Ways to Save on business taxes
Health Insurance Premiums
Business owners can generally deduct the full cost of health insurance premiums for themselves, their spouse, and their dependents as long as the health insurance is not provided through another employer. For instance, if the insurance is through the spouse’s employer, or if it’s through the Federal government provided to a Federal retiree, the premiums would not be deductible. Surprisingly, medicare premiums are fully deductible.
For corporations, health insurance must be a non-discriminatory group plan and the premiums must be paid by the corporation. Further, for S corp shareholders, the premiums must be reported a certain way on the W-2.
Small Business Health Care Tax Credit
Small business owners may be eligible for a credit up to 50% of premiums paid by the company. To be eligible for the credit, insurance must have been purchased through a Small Business Health Options Program Marketplace and the average wages (not counting the owners’ wages) must not exceed $52K.
Cafeteria plans allow employees to pay their portion of health insurance pre-tax. For instance, if an employee pays $200 per month to participate in the employer’s health insurance, the $200 would not be subject to income tax or FICA (Social Security and Medicare) for either the employee or the employer. A cafeteria plan is required to be documented. Often the insurance company can provide a basic plan at no charge.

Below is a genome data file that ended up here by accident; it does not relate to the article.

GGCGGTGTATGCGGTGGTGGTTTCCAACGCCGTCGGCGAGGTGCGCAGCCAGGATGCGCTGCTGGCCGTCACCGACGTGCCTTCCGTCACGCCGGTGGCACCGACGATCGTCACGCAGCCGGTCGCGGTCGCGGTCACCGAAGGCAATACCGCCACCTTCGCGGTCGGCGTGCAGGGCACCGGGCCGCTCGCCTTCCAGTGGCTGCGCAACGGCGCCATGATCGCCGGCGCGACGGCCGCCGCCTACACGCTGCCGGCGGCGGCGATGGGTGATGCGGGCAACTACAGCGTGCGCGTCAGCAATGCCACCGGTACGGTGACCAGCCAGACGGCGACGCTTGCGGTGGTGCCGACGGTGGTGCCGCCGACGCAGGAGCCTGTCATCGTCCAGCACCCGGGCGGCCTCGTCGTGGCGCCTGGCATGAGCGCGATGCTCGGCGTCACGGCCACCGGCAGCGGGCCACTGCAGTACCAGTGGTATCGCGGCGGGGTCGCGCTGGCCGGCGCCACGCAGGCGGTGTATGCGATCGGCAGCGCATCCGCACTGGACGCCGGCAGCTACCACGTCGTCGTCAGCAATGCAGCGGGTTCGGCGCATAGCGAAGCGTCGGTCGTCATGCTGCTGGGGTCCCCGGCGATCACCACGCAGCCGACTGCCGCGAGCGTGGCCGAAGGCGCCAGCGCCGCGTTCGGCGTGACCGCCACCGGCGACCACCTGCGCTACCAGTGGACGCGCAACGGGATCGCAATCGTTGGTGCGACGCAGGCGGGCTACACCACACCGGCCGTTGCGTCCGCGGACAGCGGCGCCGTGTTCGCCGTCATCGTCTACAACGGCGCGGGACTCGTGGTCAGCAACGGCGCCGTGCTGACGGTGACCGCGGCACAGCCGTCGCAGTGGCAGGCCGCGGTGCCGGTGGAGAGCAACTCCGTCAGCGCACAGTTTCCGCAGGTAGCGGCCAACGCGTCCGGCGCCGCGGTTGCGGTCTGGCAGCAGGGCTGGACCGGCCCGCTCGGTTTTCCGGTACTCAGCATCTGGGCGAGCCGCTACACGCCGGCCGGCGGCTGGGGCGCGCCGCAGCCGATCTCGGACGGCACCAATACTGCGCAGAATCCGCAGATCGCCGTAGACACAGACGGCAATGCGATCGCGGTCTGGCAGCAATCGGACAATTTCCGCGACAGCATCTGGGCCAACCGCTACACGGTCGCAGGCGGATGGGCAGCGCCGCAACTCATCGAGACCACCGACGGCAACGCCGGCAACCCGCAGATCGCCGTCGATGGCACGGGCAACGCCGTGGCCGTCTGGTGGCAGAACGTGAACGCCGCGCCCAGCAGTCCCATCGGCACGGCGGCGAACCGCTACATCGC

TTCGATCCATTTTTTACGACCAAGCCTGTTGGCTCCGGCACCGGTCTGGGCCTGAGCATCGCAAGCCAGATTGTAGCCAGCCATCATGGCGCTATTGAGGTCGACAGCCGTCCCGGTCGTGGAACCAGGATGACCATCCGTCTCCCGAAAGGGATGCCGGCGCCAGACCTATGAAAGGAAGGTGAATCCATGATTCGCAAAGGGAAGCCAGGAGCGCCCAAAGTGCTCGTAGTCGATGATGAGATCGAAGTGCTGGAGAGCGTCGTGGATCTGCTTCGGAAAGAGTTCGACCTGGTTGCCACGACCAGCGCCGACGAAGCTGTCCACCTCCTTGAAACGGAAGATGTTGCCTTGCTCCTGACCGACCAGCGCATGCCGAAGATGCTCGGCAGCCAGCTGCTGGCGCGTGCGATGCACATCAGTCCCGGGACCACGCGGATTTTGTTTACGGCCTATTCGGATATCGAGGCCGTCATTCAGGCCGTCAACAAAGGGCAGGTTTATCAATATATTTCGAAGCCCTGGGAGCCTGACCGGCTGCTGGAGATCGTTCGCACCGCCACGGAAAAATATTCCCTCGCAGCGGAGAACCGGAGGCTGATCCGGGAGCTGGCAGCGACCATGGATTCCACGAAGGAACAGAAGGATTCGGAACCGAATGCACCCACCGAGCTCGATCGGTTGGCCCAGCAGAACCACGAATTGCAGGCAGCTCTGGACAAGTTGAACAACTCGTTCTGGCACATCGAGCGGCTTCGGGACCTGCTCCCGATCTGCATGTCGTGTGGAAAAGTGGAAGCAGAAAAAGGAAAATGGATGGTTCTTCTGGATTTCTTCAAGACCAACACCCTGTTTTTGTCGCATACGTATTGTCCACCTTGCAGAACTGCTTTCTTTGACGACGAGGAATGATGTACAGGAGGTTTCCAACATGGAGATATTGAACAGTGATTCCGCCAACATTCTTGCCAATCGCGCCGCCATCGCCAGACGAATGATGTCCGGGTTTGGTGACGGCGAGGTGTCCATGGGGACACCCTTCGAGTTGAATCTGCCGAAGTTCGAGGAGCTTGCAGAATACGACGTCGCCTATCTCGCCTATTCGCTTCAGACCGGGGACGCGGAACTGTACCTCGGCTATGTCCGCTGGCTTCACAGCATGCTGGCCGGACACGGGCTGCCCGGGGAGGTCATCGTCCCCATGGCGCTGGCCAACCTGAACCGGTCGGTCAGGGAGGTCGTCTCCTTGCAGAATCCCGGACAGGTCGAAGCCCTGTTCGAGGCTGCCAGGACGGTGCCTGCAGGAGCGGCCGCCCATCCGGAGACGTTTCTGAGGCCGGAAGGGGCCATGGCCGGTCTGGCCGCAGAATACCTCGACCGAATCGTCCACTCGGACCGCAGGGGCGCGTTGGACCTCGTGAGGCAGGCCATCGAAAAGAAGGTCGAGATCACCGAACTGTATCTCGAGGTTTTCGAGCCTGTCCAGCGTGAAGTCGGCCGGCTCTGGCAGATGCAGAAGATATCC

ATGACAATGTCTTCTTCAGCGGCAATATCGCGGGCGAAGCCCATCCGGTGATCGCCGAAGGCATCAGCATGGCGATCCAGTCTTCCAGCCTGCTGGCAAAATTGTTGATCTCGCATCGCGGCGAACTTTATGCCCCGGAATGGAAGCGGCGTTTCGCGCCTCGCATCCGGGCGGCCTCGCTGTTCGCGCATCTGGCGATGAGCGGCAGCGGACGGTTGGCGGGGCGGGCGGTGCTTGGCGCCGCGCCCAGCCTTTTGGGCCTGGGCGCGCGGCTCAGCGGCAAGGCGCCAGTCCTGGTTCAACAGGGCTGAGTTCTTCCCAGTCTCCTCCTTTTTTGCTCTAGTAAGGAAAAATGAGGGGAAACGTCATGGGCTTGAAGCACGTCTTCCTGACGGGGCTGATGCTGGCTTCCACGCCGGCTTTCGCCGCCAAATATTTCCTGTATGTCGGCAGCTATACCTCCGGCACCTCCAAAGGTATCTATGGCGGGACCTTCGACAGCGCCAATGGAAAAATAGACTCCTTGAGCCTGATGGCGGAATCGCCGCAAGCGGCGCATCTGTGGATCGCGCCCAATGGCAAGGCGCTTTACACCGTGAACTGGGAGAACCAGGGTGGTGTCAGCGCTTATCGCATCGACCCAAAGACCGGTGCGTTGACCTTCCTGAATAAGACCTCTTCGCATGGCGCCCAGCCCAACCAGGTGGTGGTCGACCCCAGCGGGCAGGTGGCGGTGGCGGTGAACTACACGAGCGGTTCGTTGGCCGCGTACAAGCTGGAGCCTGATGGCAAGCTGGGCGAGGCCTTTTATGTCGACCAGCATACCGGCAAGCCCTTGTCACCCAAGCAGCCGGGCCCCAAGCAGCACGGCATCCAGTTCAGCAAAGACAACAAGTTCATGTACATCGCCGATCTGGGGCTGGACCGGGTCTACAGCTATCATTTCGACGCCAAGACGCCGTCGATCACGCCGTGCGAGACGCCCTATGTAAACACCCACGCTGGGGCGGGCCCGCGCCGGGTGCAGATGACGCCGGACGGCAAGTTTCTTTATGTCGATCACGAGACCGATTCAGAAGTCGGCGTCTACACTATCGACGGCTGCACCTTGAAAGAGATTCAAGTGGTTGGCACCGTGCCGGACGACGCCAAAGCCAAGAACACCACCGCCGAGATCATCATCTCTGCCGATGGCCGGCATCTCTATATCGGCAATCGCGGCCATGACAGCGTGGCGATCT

The deduction for vehicles is always based on how the vehicle is used. Vehicles that are used 100% for business get the full deduction. Vehicles that are used partly for business and partly for personal use, get a partial deduction. Usually the biggest portion of personal use is driving to and from work, i.e. commuting. The IRS requires a mileage log to substantiate business use. (It’s very common for taxpayers to overstate their business mileage, and as a result, it’s one of the very first things the IRS checks on audit.)
For vehicles that are owned by the business, there are two options: the standard mileage rate or actual expenses. Actual expenses include gas, maintenance, insurance, and depreciation.
The decision to use the standard mileage rate or the actual expenses method is only made the first year. After the first year, you have to continue using the same method. For vehicles owned by the business, any personal use must be captured on the employees’ W-2s. The IRS provides a method to calculate the personal use based on the value of the vehicle and the business and personal mileage.
For vehicles owned personally, the standard mileage rate is the only option.
Contributing to retirement is one of the best ways to shelter money from taxes. There are a lot of options to consider depending on how much you want to shelter and how many employees you want to cover (if any). We can help you decide between IRAs, SEPs and 401-Ks.
There’s a credit of up to $500 per year to offset the administrative costs of establishing a new retirement plan for the first three years.
Employers in the food and beverage industry may be eligible for a credit on the social security and Medicare taxes paid on employees’ tip income. (The credit is not available for tip income used to meet the federal minimum wage requirement.)